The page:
|Prof Fabio Beltram
from NEST and SNS-Pisa in Italy speaking about green fluorescent
protein markers in studies of HIV infection of cells
Prof Cees Dekker from Delft University of Technology, Netherlands
talking about the electrical properties of carbon nanotubes.
Soft condensed matter and nanoscale physics is presently a rapidly
growing research field in Australia. As such, it was identified
as an ideal focus topic for the 13th Gordon Godfrey Workshop on
Recent Advances in Condensed Matter Theory to be held in late 2003.
Little did we know at the time that this would grow to become a
pair of consecutive workshops spanning four days.
In early 2003, A/Prof Alex Hamilton and Dr Adam Micolich applied
for workshop funding from the Missions and Workshops Component of
the Innovation Access Programme – International Science and
Technology, administered by the Australian Academy of Technological
Sciences and Engineering (ASTE) and DEST. Our application was successful
and we received $26k to fund a one-off workshop on recent experimental
advances in soft condensed matter and nanoscale physics. We were
also fortunate in obtaining commercial sponsorship from Agilent
Technologies Australia and Oxford Instruments.
From this grew the concept of holding two workshops back-to-back,
with the 2.5 day ATSE funded “Frontiers of Science and Technology
Workshop on Soft Condensed Matter and Nanoscale Physics” focusing
on experimental aspects, flowing seamlessly into the 1.5 day Gordon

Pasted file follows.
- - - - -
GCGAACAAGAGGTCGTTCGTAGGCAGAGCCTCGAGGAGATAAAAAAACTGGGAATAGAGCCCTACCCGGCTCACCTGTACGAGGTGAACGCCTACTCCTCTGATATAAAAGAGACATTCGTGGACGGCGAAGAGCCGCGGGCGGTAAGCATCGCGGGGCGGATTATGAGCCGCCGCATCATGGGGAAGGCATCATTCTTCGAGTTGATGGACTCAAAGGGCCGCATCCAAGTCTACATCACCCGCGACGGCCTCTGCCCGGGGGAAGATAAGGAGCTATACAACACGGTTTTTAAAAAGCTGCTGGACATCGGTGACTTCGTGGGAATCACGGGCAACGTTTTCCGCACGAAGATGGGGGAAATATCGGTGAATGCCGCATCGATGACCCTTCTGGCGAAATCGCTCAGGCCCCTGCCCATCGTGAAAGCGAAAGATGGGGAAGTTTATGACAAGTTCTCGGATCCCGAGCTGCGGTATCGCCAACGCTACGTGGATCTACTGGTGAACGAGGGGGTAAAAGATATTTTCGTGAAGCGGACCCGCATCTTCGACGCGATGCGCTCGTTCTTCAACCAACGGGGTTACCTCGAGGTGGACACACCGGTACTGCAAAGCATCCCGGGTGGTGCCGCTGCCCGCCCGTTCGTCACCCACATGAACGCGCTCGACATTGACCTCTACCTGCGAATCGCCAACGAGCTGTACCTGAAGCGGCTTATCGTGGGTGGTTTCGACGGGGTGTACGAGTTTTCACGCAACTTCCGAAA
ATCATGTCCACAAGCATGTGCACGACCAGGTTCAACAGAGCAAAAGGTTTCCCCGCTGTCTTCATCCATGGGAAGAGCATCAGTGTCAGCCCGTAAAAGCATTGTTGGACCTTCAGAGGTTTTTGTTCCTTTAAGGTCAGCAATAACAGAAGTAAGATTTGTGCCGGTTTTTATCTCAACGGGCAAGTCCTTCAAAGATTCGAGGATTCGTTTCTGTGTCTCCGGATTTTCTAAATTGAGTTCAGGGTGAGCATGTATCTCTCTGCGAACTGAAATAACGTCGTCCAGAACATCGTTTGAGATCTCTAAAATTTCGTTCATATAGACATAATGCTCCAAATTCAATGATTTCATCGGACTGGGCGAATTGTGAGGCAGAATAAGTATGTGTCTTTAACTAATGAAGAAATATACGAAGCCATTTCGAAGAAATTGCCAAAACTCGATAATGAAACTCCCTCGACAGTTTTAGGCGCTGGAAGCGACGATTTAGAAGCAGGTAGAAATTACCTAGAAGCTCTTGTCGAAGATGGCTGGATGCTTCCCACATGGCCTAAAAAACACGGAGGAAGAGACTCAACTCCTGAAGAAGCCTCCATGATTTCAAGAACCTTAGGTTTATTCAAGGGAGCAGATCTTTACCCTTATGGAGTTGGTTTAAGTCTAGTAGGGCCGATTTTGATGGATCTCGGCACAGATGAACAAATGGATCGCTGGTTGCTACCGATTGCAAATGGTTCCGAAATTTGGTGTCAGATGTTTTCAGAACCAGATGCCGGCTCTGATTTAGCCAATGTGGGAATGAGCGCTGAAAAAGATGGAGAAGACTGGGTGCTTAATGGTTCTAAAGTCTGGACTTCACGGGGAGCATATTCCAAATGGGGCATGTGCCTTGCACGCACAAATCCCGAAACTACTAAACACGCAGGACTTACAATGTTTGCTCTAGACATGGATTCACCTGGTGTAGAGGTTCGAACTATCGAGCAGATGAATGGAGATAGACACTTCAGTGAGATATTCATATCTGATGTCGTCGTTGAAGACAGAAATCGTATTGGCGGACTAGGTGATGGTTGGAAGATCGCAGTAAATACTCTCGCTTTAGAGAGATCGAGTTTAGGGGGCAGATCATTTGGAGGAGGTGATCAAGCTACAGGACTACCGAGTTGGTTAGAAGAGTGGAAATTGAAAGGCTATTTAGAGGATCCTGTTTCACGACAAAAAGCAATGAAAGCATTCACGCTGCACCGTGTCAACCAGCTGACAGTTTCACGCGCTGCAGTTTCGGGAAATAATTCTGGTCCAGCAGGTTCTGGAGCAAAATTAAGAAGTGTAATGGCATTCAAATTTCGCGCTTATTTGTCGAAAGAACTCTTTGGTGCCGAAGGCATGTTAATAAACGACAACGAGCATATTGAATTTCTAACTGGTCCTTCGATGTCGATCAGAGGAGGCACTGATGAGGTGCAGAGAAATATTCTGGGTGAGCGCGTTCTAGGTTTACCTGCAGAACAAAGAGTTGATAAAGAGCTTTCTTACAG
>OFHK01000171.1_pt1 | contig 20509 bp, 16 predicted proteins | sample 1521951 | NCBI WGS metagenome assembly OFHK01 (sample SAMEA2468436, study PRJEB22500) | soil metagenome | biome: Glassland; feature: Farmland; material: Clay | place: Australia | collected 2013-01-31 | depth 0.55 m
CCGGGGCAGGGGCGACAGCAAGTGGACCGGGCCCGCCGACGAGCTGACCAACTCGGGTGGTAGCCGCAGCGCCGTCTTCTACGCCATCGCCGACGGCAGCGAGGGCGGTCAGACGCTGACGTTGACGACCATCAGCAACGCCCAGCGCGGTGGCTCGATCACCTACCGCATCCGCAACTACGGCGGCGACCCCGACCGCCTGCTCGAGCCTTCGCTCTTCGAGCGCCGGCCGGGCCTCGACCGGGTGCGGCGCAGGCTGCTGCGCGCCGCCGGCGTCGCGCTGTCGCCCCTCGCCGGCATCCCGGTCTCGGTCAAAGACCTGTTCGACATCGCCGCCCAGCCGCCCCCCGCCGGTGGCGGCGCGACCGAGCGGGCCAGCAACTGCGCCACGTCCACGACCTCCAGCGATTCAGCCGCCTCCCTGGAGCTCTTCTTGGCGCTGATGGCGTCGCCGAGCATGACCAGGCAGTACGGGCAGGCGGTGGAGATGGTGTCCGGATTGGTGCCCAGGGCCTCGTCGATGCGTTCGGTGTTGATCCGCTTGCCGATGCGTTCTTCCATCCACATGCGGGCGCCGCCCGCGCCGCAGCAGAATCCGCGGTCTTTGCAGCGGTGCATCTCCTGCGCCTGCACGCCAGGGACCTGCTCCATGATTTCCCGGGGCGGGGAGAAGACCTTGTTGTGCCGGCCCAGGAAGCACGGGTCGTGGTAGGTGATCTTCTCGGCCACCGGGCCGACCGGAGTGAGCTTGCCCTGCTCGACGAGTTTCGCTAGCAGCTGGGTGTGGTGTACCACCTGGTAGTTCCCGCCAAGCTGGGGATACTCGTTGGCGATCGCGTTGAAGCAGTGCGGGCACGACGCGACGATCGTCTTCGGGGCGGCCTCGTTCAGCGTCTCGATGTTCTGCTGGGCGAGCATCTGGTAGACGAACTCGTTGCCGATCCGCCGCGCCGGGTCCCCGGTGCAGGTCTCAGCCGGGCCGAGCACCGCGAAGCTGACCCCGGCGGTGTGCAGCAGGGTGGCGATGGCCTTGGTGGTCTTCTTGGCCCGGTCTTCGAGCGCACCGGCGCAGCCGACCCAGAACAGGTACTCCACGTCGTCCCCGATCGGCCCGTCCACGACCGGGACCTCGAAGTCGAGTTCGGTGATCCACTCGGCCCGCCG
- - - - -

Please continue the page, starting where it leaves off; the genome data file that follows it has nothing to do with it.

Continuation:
Godfrey workshop (funded under the Godfrey bequest) which focused
on the theoretical aspects of this research area.
The combined workshops were held on the 1st – 4th December
2003 and had over 70 registered participants. The workshop was opened
by A/Prof Aldo Bagnara, Acting Dean of Science, who was followed
by the keynote speaker, Prof Cees Dekker from Delft University of
Technology in the Netherlands, delivering an excellent talk about
his group’s work on carbon nanotube electronics, and his recent
work in the area of molecular biophysics.
Other international invited speakers included Prof Fabio Beltram,
Director of Italy’s National Enterprise for Nanoscience and
Nanotechnology, who spoke about green fluorescent proteins in biology
and bioelectronics; Prof Charles Hanna from Boise State University
in the U.S., who spoke about theoretical studies of Bose-Einstein
Condensates; and Prof Poul-Erik Lindelof from the Niels Bohr Institute
in Copenhagen who spoke about his work on spin effects in carbon
nanotubes and the development of single photon sources and detectors.
We also had a further 16 Australian invited speakers including three
new Federation fellows in the Sydney area (Prof Marcela Bilek and
Prof Cathy Stampfl from the University of Sydney and Prof Michelle
Simmons from UNSW), and researchers from UNSW and the Universities
of Wollongong, Newcastle and Queensland.
Adam Micolich, Alex Hamilton
and David Neilson